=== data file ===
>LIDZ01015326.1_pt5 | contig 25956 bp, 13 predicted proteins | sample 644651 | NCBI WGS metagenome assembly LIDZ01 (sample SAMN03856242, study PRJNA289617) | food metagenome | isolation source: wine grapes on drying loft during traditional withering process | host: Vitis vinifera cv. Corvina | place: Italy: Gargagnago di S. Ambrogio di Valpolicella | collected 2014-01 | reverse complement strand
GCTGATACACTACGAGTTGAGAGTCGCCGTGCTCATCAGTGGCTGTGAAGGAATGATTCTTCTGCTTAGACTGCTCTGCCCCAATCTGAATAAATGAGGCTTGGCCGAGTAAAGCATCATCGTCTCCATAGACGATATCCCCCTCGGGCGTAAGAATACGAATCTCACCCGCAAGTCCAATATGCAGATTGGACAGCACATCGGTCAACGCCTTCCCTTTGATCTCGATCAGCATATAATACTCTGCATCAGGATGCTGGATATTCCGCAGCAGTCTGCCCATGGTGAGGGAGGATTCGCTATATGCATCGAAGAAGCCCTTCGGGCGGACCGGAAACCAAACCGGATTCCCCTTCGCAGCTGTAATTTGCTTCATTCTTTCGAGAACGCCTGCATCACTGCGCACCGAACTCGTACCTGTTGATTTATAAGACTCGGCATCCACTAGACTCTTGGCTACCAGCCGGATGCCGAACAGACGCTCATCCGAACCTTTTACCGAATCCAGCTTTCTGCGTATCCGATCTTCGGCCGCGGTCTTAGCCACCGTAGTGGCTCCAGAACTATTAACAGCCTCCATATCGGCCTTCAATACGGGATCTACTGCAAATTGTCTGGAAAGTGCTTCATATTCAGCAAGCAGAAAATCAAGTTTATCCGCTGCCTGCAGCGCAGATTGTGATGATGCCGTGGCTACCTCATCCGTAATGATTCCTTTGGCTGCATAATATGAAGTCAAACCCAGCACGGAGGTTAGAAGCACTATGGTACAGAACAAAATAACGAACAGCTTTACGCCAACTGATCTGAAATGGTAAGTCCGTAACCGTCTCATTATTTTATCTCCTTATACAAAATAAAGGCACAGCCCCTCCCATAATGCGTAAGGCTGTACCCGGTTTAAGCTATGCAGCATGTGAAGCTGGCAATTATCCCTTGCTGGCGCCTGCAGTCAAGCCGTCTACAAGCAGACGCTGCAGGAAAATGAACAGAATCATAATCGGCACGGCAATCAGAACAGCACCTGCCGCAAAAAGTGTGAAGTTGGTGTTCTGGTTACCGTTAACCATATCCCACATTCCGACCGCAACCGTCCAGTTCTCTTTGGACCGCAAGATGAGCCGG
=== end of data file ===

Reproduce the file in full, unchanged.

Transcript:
>LIDZ01015326.1_pt5 | contig 25956 bp, 13 predicted proteins | sample 644651 | NCBI WGS metagenome assembly LIDZ01 (sample SAMN03856242, study PRJNA289617) | food metagenome | isolation source: wine grapes on drying loft during traditional withering process | host: Vitis vinifera cv. Corvina | place: Italy: Gargagnago di S. Ambrogio di Valpolicella | collected 2014-01 | reverse complement strand
GCTGATACACTACGAGTTGAGAGTCGCCGTGCTCATCAGTGGCTGTGAAGGAATGATTCTTCTGCTTAGACTGCTCTGCCCCAATCTGAATAAATGAGGCTTGGCCGAGTAAAGCATCATCGTCTCCATAGACGATATCCCCCTCGGGCGTAAGAATACGAATCTCACCCGCAAGTCCAATATGCAGATTGGACAGCACATCGGTCAACGCCTTCCCTTTGATCTCGATCAGCATATAATACTCTGCATCAGGATGCTGGATATTCCGCAGCAGTCTGCCCATGGTGAGGGAGGATTCGCTATATGCATCGAAGAAGCCCTTCGGGCGGACCGGAAACCAAACCGGATTCCCCTTCGCAGCTGTAATTTGCTTCATTCTTTCGAGAACGCCTGCATCACTGCGCACCGAACTCGTACCTGTTGATTTATAAGACTCGGCATCCACTAGACTCTTGGCTACCAGCCGGATGCCGAACAGACGCTCATCCGAACCTTTTACCGAATCCAGCTTTCTGCGTATCCGATCTTCGGCCGCGGTCTTAGCCACCGTAGTGGCTCCAGAACTATTAACAGCCTCCATATCGGCCTTCAATACGGGATCTACTGCAAATTGTCTGGAAAGTGCTTCATATTCAGCAAGCAGAAAATCAAGTTTATCCGCTGCCTGCAGCGCAGATTGTGATGATGCCGTGGCTACCTCATCCGTAATGATTCCTTTGGCTGCATAATATGAAGTCAAACCCAGCACGGAGGTTAGAAGCACTATGGTACAGAACAAAATAACGAACAGCTTTACGCCAACTGATCTGAAATGGTAAGTCCGTAACCGTCTCATTATTTTATCTCCTTATACAAAATAAAGGCACAGCCCCTCCCATAATGCGTAAGGCTGTACCCGGTTTAAGCTATGCAGCATGTGAAGCTGGCAATTATCCCTTGCTGGCGCCTGCAGTCAAGCCGTCTACAAGCAGACGCTGCAGGAAAATGAACAGAATCATAATCGGCACGGCAATCAGAACAGCACCTGCCGCAAAAAGTGTGAAGTTGGTGTTCTGGTTACCGTTAACCATATCCCACATTCCGACCGCAACCGTCCAGTTCTCTTTGGACCGCAAGATGAGCCGG